New York City Board of Health (Again) Votes to Put Calories on Chain Restaurant Menus and Menu Boards


Restaurant Industry Lawsuit Against Previous Proposal Backfires

January 22, 2008

WASHINGTON—The New York City Board of Health today unanimously voted to require the city’s chain restaurants with more than 15 units nationally to list calories on menus and menu boards. A previously passed regulation was blocked by a federal judge who found that by only applying the regulations to restaurants with existing public nutrition information, the measure was preempted by federal law. The rule passed today addresses the judges concerns and avoids conflicting with federal law. Chains must comply by March 31.

“It’s going to get a lot easier to make informed choices at New York City’s chain restaurants this spring,” said CSPI nutrition policy director Margo G. Wootan. “At fast-food burger chains like McDonald’s and Burger King, and at table-service chains like Olive Garden and Applebee’s, consumers will have one key piece of nutrition information, calories, to help them make the right choices for themselves and their families. We expect that many more cities, counties, and states will require menu labeling once they see how easy it is for these chains to list calories on menus.”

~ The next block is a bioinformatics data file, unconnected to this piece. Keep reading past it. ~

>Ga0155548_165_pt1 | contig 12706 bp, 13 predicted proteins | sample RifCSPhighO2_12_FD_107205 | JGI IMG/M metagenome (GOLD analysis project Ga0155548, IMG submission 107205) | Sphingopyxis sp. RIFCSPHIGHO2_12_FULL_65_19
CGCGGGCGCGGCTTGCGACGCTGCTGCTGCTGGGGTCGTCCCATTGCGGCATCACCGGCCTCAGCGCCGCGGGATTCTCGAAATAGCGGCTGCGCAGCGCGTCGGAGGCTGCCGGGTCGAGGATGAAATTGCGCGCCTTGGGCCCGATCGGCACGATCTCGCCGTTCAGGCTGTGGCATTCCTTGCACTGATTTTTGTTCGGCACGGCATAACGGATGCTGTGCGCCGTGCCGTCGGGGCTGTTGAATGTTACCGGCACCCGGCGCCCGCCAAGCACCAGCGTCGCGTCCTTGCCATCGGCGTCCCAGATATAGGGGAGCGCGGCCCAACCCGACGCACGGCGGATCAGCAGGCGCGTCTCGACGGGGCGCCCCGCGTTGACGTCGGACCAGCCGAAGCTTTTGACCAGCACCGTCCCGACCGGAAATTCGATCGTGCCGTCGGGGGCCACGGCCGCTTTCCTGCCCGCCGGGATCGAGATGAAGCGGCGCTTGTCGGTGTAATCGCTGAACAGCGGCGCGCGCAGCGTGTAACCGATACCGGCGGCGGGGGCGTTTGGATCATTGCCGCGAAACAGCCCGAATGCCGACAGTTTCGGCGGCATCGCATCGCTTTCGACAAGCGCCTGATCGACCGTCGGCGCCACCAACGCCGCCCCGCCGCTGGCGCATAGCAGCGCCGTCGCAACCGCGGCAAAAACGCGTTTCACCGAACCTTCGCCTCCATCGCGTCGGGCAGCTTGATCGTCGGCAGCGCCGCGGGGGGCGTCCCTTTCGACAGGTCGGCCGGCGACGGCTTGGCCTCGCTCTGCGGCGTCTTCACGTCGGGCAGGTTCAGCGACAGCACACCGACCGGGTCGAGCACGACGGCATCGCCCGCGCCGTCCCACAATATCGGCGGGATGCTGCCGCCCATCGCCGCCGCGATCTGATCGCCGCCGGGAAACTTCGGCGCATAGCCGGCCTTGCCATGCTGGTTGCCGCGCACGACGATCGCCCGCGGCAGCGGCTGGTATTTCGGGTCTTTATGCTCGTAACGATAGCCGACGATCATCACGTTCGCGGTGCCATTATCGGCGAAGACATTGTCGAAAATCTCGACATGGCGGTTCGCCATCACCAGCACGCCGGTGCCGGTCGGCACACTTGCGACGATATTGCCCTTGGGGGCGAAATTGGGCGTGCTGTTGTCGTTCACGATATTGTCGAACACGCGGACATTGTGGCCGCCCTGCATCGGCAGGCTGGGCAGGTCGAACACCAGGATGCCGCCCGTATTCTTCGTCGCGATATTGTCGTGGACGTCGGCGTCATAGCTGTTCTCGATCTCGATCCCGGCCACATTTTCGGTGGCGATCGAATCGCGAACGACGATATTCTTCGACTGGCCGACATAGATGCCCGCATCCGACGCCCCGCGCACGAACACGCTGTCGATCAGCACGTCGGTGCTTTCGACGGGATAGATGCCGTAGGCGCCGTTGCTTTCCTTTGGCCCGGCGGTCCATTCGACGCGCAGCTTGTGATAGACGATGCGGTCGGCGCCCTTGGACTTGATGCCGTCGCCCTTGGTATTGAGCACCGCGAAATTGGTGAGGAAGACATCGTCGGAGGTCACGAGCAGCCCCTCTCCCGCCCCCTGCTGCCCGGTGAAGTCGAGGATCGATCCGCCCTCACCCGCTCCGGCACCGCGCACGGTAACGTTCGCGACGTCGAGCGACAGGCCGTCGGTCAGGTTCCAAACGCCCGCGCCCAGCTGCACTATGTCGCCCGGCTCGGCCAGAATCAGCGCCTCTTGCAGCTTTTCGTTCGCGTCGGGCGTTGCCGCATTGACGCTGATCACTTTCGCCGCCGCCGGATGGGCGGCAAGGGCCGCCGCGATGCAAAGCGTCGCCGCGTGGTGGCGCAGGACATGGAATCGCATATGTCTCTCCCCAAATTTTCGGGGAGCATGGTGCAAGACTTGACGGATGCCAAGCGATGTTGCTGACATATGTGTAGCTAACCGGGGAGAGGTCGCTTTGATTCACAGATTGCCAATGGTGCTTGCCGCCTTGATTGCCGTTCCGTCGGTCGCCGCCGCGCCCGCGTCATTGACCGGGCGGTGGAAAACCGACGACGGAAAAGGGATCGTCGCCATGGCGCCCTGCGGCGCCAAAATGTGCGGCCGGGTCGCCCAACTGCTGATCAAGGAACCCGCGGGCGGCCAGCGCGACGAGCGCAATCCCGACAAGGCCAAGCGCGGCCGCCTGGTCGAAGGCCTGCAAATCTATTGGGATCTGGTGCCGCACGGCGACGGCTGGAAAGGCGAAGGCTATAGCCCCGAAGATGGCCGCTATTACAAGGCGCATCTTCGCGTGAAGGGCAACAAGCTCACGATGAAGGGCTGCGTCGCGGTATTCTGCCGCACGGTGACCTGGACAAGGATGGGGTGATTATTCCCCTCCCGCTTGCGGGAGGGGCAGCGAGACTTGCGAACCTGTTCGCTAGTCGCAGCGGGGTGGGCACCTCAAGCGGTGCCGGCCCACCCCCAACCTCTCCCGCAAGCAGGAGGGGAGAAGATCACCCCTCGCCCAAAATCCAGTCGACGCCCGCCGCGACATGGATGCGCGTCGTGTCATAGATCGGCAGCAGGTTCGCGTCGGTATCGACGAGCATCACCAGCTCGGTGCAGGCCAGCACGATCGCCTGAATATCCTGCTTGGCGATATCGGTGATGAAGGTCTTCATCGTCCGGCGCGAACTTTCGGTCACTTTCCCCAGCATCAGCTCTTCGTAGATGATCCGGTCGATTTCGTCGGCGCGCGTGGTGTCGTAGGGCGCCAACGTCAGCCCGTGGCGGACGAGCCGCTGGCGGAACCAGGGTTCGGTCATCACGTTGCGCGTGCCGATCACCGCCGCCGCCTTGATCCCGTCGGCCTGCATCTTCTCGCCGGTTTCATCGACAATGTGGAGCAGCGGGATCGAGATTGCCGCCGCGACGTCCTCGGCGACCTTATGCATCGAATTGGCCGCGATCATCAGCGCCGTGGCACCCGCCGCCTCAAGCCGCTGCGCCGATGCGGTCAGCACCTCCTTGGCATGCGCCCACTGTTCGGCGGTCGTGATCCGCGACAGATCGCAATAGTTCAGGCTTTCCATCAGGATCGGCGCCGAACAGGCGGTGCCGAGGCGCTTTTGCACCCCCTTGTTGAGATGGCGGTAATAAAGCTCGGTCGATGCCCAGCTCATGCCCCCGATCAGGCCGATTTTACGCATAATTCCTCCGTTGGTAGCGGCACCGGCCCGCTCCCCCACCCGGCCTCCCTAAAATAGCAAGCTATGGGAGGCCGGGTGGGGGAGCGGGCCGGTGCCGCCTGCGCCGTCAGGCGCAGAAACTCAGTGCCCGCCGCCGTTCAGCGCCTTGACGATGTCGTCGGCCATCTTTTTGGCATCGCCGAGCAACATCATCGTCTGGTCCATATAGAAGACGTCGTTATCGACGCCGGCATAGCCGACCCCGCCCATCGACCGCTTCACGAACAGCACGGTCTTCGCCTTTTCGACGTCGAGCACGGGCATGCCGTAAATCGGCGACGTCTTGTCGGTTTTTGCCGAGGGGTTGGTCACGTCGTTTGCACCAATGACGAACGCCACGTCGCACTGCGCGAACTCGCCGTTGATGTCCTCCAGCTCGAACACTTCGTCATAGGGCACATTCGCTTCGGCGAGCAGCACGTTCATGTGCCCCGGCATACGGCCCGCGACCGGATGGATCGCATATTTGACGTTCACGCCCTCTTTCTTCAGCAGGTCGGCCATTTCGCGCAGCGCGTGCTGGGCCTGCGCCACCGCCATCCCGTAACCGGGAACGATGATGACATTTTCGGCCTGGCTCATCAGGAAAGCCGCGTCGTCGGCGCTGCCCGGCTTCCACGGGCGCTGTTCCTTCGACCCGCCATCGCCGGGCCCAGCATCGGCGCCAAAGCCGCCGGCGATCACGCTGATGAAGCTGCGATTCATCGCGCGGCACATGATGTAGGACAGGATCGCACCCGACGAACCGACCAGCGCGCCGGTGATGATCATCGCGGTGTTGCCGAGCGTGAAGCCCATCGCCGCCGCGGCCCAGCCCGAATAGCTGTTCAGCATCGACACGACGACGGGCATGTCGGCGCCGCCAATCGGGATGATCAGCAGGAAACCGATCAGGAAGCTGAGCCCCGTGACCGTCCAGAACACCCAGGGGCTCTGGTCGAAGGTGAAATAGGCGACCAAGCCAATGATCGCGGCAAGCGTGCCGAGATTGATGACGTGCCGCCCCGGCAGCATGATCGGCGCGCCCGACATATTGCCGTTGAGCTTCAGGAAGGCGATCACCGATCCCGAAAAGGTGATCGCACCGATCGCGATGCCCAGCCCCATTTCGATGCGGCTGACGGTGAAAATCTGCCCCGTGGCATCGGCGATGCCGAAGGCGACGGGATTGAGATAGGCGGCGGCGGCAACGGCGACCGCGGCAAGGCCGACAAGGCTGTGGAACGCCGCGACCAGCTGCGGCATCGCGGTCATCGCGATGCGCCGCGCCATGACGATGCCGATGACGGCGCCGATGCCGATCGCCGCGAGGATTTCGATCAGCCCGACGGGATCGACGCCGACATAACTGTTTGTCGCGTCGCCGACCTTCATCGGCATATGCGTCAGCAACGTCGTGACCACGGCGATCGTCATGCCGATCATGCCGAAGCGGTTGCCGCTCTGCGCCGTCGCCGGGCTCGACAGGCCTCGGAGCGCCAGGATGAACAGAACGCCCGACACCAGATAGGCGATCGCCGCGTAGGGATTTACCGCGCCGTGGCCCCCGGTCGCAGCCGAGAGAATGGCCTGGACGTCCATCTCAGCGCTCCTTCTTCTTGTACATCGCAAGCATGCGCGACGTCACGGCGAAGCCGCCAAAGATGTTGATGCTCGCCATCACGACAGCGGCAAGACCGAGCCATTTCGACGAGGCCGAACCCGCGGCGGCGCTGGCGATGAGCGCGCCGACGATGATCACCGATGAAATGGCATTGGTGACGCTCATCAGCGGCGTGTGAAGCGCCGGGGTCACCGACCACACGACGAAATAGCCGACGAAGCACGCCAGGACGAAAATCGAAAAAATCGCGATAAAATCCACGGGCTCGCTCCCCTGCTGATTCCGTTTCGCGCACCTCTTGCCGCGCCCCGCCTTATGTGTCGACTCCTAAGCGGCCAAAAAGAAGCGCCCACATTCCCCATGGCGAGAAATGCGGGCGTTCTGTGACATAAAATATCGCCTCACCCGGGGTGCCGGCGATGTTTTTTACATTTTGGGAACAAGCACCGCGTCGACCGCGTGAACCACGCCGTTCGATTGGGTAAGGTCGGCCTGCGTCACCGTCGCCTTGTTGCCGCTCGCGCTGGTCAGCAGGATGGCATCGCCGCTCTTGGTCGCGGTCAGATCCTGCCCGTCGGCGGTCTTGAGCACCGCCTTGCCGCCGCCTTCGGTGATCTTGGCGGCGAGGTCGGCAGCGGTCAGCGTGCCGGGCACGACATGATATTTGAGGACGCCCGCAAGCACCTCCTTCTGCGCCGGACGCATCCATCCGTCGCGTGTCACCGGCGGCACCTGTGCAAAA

Today’s vote comes as something of an embarrassment for the New York State Restaurant Association, whose bungled legal strategy set the stage for a broader regulation that now includes chains that presently make no nutrition information available to their customers, such as such as TGI Friday’s and Outback Steakhouse. Several chains, including Chipotle, Quiznos, Wendy’s, and White Castle had actually pulled nutrition information from websites or posters in an attempt to avoid complying with the city’s previous regulation. But now they will have to comply since they each have more than 15 units nationally.

Subway and Auntie Anne’s have been using menus with calories since last summer when New York City’s first menu labeling regulations were to take effect. Philadelphia, San Francisco, Maryland’s Montgomery County, New York’s Nassau and Westchester Counties, and Oregon’s Multnomah County, which includes Portland, are working on menu labeling proposals this year.

 

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